Daily Markup #749: Speedhome CEO on moonlighting, overcoming racism in real estate, and building a profitable startup

Credit: Speedhome

A disruptor disrupted

  • The COVID-19 pandemic was hard on everyone, and 500-backed real estate rental platform Speedhome was not spared. The company had to lay off their staff, and CEO Whei Meng Wong moonlighted as a talk show host on LinkedIn to make ends meet.
  • “We had a pay cut across the board, especially the CEO. As the CEO, I have to lead by example,” he explained. At the end of 2022, he quit doing the talk show as growing Speedhome had always been the focus.
  • Were the company’s investors worried? “I explained it to them transparently: I was doing this literally right after working hours, and I was compartmentalizing my time for different things. We were able to reduce our burn and stay the course.”
  • “We aggressively cut costs, trimmed 20% of our workforce, and optimized certain aspects of the business,” he continued. “For example, customer service – we used to run seven days a week. If we kept at it, we’ll be worse off. Eventually, we decided to run five days a week but automated some of the processes and that has helped so far.”
  • When Speedhome was first introduced, it was about helping landlords and tenants rent in a transparent and hassle-free manner. But there were deeper issues.
  • “We saw many things were broken in the sense that there wasn’t strong regulation nor was there a strong ecosystem. And because there’s a gap in proper regulations, people default to what they know – skin color, language, religion – simply because there isn’t a better solution,” he shared.
  • So, how has Speedhome stepped up to the challenge? “We’ve collected 50 million data points, both positive and negative, and from there, we have models and patterns to screen a tenant. When we started in 2017, the tenancy default rate was high. But we’ve managed to reduce that with our screening process.”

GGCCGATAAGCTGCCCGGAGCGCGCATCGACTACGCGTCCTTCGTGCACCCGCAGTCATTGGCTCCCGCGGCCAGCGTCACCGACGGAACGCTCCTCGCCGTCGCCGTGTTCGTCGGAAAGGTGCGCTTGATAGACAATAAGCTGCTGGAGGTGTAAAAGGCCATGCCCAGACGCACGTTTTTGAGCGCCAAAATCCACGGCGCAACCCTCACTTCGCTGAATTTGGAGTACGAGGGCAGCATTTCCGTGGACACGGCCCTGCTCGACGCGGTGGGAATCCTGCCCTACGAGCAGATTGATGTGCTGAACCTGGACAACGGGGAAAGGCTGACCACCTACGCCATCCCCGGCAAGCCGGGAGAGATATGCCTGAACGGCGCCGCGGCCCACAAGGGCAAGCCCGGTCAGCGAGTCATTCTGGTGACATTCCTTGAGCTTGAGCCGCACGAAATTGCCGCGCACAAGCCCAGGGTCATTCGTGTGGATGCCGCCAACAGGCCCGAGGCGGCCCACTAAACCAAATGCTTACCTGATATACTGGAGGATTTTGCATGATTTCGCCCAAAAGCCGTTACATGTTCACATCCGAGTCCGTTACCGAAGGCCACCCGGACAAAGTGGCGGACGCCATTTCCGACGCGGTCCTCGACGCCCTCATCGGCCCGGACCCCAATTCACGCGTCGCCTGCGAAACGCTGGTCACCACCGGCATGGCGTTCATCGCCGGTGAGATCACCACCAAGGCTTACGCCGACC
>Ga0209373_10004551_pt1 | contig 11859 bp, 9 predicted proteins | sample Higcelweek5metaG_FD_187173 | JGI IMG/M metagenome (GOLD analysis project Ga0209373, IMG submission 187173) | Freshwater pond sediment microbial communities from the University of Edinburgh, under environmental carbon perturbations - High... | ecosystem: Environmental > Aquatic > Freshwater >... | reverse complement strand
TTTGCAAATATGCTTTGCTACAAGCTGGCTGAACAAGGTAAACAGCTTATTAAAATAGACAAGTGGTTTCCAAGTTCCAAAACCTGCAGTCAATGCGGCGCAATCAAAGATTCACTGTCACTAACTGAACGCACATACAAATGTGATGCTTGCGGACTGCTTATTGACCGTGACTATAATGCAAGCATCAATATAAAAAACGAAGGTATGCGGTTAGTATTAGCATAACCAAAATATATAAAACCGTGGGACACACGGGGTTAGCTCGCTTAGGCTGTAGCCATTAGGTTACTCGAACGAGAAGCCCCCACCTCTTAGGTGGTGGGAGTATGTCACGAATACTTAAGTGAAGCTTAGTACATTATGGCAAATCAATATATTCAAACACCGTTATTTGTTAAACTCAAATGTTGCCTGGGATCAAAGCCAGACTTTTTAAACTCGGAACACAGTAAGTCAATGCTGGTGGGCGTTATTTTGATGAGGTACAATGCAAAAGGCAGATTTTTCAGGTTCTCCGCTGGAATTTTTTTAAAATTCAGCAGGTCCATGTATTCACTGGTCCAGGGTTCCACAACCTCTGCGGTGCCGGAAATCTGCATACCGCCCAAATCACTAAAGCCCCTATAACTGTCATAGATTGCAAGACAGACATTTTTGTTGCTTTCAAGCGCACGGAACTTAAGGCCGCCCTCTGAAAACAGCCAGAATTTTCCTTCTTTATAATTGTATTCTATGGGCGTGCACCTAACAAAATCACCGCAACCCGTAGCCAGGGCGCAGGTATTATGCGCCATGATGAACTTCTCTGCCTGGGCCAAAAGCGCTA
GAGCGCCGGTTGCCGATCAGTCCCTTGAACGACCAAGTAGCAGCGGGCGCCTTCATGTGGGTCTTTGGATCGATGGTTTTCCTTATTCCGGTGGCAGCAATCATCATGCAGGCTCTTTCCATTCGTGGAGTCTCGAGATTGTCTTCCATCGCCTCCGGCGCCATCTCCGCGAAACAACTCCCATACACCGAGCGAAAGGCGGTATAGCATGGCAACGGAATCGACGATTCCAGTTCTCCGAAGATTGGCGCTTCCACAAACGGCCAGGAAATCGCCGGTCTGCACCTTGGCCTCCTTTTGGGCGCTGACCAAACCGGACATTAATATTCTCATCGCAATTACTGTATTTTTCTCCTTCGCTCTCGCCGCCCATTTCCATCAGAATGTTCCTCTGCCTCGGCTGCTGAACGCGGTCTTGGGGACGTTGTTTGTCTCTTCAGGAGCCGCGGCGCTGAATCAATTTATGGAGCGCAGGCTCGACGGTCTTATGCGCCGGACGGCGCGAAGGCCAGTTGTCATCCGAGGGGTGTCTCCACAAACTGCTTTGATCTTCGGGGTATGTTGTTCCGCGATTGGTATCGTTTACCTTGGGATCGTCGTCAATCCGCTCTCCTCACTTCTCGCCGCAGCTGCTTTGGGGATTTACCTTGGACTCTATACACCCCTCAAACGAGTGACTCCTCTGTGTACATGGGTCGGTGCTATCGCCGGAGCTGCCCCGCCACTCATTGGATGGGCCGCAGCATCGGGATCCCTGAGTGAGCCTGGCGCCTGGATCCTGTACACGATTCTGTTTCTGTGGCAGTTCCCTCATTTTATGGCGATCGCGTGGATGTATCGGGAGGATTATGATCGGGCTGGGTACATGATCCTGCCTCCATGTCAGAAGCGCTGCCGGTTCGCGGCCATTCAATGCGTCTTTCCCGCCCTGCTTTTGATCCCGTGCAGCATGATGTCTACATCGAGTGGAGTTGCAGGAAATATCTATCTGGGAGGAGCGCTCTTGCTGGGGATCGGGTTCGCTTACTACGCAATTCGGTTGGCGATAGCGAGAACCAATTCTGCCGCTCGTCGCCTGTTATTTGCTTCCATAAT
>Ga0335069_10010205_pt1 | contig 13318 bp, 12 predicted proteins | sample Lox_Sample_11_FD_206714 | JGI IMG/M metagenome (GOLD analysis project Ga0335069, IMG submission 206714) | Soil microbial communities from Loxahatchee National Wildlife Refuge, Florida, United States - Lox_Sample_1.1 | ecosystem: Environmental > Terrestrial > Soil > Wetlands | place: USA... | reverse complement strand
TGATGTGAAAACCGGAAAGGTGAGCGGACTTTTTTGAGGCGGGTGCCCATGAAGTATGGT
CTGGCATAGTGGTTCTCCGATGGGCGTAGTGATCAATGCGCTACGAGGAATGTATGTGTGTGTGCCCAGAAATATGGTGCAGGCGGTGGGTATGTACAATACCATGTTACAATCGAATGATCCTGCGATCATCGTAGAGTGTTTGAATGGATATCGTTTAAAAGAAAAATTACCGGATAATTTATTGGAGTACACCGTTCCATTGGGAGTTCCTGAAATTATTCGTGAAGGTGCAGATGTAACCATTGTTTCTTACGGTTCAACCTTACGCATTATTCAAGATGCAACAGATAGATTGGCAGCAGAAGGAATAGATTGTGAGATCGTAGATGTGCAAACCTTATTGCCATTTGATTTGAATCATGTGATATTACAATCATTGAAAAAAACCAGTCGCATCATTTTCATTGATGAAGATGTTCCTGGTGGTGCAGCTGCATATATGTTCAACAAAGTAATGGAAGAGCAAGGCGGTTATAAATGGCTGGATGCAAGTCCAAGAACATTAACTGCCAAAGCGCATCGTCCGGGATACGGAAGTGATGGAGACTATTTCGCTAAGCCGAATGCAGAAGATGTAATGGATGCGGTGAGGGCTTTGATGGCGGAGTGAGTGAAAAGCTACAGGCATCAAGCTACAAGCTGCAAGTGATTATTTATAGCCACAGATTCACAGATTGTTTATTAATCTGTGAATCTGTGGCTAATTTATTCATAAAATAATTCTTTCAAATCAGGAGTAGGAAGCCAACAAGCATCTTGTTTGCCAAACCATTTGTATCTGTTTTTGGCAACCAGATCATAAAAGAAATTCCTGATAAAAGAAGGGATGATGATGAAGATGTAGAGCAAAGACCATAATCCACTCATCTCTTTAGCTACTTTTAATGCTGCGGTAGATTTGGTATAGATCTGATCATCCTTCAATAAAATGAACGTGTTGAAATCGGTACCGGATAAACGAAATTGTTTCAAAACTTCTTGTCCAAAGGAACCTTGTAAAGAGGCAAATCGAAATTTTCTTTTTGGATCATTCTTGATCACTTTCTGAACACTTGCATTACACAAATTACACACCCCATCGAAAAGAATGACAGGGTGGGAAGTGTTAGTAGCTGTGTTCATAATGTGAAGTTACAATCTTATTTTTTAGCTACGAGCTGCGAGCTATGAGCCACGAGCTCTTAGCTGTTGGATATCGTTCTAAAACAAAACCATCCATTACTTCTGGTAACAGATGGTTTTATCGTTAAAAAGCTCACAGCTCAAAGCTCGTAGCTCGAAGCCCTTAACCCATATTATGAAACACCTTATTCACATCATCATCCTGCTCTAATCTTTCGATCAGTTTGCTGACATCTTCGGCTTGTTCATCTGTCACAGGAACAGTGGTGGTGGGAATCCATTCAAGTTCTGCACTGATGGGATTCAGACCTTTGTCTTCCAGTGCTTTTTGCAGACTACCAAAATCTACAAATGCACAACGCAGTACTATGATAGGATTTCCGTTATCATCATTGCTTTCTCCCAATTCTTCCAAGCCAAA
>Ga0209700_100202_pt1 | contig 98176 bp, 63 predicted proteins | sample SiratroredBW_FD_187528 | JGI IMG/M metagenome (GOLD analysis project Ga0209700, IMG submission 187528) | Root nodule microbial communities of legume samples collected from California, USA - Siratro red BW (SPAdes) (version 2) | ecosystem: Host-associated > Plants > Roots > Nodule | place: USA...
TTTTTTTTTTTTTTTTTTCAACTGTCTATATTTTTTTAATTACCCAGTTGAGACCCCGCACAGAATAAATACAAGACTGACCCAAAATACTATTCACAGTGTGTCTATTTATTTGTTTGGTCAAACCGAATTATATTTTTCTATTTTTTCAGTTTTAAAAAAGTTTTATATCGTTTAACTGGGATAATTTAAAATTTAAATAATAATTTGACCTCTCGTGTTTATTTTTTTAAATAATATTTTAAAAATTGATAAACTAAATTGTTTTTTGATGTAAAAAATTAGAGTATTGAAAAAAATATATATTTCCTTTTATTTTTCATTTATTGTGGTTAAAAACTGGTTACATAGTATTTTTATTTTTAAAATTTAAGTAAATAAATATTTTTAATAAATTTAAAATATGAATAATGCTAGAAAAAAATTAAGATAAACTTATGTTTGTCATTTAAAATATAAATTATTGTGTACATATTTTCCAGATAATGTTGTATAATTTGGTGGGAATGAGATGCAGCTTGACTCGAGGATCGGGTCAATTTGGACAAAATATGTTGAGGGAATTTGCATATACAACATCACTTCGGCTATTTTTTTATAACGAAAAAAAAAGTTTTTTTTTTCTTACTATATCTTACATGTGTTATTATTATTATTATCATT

• Then, COVID-19 came along and threw a spanner in the works. “A good tenant could quickly become bad simply because they’ve lost their job,” Whei Meng said. “As a company, we suffered too. Across the board, the hit was bad, but we were able to collect more data. We back-tested them and deployed a newer model. We are projecting to at least reduce tenancy default rates by 20% to 30%.”
  • Looking to the future, the team is focused on expanding ancillary services like Speedfix, where they connect contractors directly with tenants or landlords for maintenance work. They will also double down on their largest markets, Kuala Lumpur and Selangor, as well as Johor and Penang.
  • “Our goal is to build a model where we can tell the world or at least in the Malaysian context that there’s a more objective way of screening tenants,” he added.
  • Whei Meng also revealed that he plans to be profitable by the end of 2023 or Q1 of 2024.
  • Read the full interview on Tech in Asia.


Daily Markup